For the price of post-Sandy repairs to the trestle to the Rockaways the MTA could’ve rebuilt a different section of that line – the Cross-Forest Hills Connector or a section of old LIRR track now used by the A – to bring LIRR service or greatly enhanced subway service to the current Howard Beach/JFK airport station. It’s not that hard, and it would use existing vehicles.

          • Henry says:

            Why would you need a spur to serve an AirTrain station when the Main Line serves an AirTrain station already?

            The Rockaways doesn’t generate enough ridership to justify building a new rail connection – you can connect to Jackson Heights and Queens Blvd already using the Q53 Limited.

        • Henry says:

          At the very least, the Atlantic Branch should be extended to Fulton, and maybe even to Penn (to create a giant loop).

          If only dreams could become real.

  12. Someone says:

    So, only 45-foot buses? Are there any 60-foot buses planned for the SBS?

  13. John V says:

    Curious to know whether an MTA midtown-to-LGA bus service competes with / complements the current every-20-minute express buses now run under contract by private operators. Not sure, but I think the Port Authority lets that contract. So what’s the politics of the MTA competing with a PA contract?

    Separately, it has always galled me that the gazillions of foreign tourists who take buses from LGA and JFK to “Grand Central” actually get dumped on a narrow sidewalk that doesn’t even have rain or snow protection. That block of 41st to 42nd Street is just pathetic every time I walk through it–especially to those of us who remember (barely) the East Side Airline Terminal. I know indoor space is expensive, but a SIDEWALK … RLY ?!?!?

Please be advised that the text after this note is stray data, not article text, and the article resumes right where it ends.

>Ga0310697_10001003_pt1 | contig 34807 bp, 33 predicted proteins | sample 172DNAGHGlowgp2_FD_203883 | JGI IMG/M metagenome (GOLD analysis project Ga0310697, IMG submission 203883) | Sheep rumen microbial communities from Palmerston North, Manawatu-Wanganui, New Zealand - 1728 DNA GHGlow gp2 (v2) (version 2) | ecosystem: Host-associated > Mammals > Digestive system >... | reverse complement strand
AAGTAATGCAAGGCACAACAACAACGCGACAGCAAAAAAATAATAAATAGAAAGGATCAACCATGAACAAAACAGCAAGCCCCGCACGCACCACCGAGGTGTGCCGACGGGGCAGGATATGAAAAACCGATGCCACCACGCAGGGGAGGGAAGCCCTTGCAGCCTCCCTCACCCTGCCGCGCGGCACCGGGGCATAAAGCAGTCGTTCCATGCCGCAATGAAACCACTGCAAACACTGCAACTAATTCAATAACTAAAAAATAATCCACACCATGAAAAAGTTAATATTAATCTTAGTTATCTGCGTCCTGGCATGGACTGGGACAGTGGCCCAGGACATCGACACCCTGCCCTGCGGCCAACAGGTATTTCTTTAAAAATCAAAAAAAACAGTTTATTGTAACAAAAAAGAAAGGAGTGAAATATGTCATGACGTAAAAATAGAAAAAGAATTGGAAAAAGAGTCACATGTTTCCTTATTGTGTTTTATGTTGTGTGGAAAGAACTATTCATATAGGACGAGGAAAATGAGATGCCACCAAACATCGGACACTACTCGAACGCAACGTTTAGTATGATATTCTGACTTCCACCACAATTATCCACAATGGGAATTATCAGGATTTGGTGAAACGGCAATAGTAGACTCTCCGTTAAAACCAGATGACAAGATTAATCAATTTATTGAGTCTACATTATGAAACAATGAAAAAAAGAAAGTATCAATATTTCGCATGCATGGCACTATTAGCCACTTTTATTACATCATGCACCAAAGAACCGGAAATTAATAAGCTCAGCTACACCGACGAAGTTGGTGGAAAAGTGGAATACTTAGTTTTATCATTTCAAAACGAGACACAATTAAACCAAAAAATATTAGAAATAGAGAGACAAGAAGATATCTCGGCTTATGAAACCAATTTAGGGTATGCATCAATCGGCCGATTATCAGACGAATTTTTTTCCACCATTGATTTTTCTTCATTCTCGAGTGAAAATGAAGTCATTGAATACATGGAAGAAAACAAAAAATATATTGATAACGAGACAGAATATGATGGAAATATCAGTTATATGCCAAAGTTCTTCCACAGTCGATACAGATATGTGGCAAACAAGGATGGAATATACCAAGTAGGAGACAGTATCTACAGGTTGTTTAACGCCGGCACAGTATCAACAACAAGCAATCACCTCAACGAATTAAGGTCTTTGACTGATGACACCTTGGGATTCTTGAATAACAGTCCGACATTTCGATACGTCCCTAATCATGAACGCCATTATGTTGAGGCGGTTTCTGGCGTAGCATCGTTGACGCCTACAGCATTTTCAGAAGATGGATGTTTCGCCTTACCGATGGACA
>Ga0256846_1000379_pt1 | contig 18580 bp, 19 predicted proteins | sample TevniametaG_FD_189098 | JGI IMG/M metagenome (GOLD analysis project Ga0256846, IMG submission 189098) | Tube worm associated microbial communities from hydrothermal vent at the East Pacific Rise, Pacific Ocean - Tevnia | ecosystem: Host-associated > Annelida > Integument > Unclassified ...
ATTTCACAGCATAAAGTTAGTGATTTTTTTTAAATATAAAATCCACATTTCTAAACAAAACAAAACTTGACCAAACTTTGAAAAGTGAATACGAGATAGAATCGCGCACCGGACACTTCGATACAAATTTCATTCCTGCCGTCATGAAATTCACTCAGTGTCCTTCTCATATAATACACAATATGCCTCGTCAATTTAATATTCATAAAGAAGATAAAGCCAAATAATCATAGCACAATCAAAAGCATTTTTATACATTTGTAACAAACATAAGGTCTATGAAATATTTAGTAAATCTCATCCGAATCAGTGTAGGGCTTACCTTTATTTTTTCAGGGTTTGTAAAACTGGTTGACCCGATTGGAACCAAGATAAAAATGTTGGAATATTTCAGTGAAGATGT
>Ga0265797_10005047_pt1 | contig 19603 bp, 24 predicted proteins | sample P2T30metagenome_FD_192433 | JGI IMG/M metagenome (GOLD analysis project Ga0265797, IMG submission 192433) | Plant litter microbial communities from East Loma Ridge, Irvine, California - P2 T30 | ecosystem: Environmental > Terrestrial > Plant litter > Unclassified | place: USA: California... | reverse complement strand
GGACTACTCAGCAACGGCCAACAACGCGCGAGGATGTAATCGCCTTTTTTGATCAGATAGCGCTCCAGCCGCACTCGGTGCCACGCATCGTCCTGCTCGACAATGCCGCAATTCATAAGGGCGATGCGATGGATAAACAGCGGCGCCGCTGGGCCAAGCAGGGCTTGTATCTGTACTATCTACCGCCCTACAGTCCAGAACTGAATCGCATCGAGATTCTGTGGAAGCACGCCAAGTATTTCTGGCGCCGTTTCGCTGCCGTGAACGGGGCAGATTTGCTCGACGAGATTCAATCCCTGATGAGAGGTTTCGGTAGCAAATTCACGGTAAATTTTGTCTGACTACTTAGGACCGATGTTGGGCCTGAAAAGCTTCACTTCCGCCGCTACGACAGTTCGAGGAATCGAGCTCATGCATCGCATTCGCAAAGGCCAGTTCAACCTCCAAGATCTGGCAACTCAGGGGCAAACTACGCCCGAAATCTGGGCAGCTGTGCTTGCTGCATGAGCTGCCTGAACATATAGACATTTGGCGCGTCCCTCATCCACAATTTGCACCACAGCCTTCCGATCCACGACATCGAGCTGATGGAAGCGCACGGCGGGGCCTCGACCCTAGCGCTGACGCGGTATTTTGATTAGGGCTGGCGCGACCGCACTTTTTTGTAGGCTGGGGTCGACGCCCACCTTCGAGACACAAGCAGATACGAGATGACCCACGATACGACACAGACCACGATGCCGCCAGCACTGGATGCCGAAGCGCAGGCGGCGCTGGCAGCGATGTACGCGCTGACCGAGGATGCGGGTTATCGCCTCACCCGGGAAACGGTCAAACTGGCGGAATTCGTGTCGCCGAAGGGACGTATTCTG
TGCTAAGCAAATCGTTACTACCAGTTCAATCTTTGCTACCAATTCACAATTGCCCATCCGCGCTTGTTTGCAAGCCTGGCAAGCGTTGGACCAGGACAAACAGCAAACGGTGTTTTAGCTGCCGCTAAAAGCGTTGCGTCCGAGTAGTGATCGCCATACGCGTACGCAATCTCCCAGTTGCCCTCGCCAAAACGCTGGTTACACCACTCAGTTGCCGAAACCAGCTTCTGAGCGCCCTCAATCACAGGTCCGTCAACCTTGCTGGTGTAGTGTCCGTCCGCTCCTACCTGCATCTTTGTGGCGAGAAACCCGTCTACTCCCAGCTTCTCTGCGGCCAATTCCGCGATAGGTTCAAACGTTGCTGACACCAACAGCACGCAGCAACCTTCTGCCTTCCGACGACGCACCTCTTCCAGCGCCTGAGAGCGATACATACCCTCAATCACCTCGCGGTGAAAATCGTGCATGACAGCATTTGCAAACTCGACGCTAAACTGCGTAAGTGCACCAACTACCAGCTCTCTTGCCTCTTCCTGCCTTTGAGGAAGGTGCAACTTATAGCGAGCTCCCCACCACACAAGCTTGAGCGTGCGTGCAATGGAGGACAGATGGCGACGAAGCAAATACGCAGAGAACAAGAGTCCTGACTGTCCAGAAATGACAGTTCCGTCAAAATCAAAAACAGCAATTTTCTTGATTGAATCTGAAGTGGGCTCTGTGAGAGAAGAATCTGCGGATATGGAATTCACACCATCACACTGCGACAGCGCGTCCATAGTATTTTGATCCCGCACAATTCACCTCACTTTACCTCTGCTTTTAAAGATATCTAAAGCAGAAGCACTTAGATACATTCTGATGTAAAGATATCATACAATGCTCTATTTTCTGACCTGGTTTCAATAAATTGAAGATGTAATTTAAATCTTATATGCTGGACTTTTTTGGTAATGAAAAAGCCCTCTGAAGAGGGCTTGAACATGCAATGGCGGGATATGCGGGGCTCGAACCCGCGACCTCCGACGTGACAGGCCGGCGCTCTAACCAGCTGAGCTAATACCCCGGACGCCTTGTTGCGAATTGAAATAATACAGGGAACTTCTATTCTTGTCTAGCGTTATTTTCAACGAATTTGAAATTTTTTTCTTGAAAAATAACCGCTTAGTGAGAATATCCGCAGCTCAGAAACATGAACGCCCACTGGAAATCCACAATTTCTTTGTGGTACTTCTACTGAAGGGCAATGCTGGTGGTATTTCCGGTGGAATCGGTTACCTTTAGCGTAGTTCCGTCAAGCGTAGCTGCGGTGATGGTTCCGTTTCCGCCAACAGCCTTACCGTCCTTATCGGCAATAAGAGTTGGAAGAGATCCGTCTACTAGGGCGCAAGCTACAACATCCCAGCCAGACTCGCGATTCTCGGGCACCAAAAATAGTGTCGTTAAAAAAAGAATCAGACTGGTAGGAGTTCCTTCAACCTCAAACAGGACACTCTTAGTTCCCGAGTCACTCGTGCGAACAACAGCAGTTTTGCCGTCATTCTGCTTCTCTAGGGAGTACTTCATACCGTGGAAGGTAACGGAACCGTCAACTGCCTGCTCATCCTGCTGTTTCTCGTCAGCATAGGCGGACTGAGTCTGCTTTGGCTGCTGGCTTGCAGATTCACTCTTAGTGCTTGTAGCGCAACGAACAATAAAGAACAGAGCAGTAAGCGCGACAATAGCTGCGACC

14. Jerry Vinter says:

    We are all talking around the edges. LGA and JFK are PA enterprises. Why don’t they extend the JSQ yellow line to LGA via Queens and the NWK Red line to JFK after WTC (while extending it at the other end to EWR)?

    What is wrong? Makes too much sense?

    Can’t see this as a revenue loser. You will connect all three major airports in the area with the reliability and speed of PATH. The synergy created alone will bring in massive revenue.

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  2. […] on the roads approaching the airport, it’s not an ideal solution. Still, as the city examines various Select Bus Service routes to the airport, the MTA is working to boost existing service for a hub that’s near and yet so […]